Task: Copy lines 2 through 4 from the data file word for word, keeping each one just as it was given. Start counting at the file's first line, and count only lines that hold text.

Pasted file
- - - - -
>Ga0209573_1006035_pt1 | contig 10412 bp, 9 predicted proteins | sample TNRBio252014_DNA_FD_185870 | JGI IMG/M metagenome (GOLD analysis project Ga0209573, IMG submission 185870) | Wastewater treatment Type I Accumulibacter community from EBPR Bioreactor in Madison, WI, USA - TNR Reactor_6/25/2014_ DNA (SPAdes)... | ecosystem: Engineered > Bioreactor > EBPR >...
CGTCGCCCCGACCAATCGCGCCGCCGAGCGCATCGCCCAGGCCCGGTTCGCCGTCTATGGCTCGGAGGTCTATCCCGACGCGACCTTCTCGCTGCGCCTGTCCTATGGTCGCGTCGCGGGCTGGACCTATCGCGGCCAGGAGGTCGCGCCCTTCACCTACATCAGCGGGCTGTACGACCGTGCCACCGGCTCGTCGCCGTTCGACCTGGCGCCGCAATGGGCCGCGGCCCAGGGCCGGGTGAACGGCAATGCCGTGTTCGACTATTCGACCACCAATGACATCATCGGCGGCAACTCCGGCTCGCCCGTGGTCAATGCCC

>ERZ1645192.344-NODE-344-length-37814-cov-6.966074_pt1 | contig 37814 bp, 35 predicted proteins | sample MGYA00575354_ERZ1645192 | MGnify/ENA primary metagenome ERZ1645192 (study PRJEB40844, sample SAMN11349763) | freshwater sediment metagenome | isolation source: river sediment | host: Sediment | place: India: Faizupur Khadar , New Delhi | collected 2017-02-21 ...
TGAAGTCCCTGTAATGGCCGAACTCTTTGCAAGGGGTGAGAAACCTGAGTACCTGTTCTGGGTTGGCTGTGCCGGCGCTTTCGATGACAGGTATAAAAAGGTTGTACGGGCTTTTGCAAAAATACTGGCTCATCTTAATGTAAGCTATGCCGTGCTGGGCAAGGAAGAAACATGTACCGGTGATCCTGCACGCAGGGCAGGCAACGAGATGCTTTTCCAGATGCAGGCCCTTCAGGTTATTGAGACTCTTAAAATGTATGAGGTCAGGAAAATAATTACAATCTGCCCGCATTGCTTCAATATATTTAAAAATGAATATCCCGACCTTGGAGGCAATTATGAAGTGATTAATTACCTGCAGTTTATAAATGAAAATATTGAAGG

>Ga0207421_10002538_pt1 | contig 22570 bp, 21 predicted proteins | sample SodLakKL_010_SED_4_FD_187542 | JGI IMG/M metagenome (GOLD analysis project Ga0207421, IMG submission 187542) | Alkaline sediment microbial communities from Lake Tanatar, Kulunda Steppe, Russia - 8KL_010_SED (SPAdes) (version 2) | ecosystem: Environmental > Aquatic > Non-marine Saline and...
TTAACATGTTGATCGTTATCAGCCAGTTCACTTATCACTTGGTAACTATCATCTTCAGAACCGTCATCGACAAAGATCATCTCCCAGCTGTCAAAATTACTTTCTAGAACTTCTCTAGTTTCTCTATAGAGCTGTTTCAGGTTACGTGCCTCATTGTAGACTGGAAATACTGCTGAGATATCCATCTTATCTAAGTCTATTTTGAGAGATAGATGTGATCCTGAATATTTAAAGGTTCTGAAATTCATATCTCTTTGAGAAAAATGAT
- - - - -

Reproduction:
CGTCGCCCCGACCAATCGCGCCGCCGAGCGCATCGCCCAGGCCCGGTTCGCCGTCTATGGCTCGGAGGTCTATCCCGACGCGACCTTCTCGCTGCGCCTGTCCTATGGTCGCGTCGCGGGCTGGACCTATCGCGGCCAGGAGGTCGCGCCCTTCACCTACATCAGCGGGCTGTACGACCGTGCCACCGGCTCGTCGCCGTTCGACCTGGCGCCGCAATGGGCCGCGGCCCAGGGCCGGGTGAACGGCAATGCCGTGTTCGACTATTCGACCACCAATGACATCATCGGCGGCAACTCCGGCTCGCCCGTGGTCAATGCCC

>ERZ1645192.344-NODE-344-length-37814-cov-6.966074_pt1 | contig 37814 bp, 35 predicted proteins | sample MGYA00575354_ERZ1645192 | MGnify/ENA primary metagenome ERZ1645192 (study PRJEB40844, sample SAMN11349763) | freshwater sediment metagenome | isolation source: river sediment | host: Sediment | place: India: Faizupur Khadar , New Delhi | collected 2017-02-21 ...
TGAAGTCCCTGTAATGGCCGAACTCTTTGCAAGGGGTGAGAAACCTGAGTACCTGTTCTGGGTTGGCTGTGCCGGCGCTTTCGATGACAGGTATAAAAAGGTTGTACGGGCTTTTGCAAAAATACTGGCTCATCTTAATGTAAGCTATGCCGTGCTGGGCAAGGAAGAAACATGTACCGGTGATCCTGCACGCAGGGCAGGCAACGAGATGCTTTTCCAGATGCAGGCCCTTCAGGTTATTGAGACTCTTAAAATGTATGAGGTCAGGAAAATAATTACAATCTGCCCGCATTGCTTCAATATATTTAAAAATGAATATCCCGACCTTGGAGGCAATTATGAAGTGATTAATTACCTGCAGTTTATAAATGAAAATATTGAAGG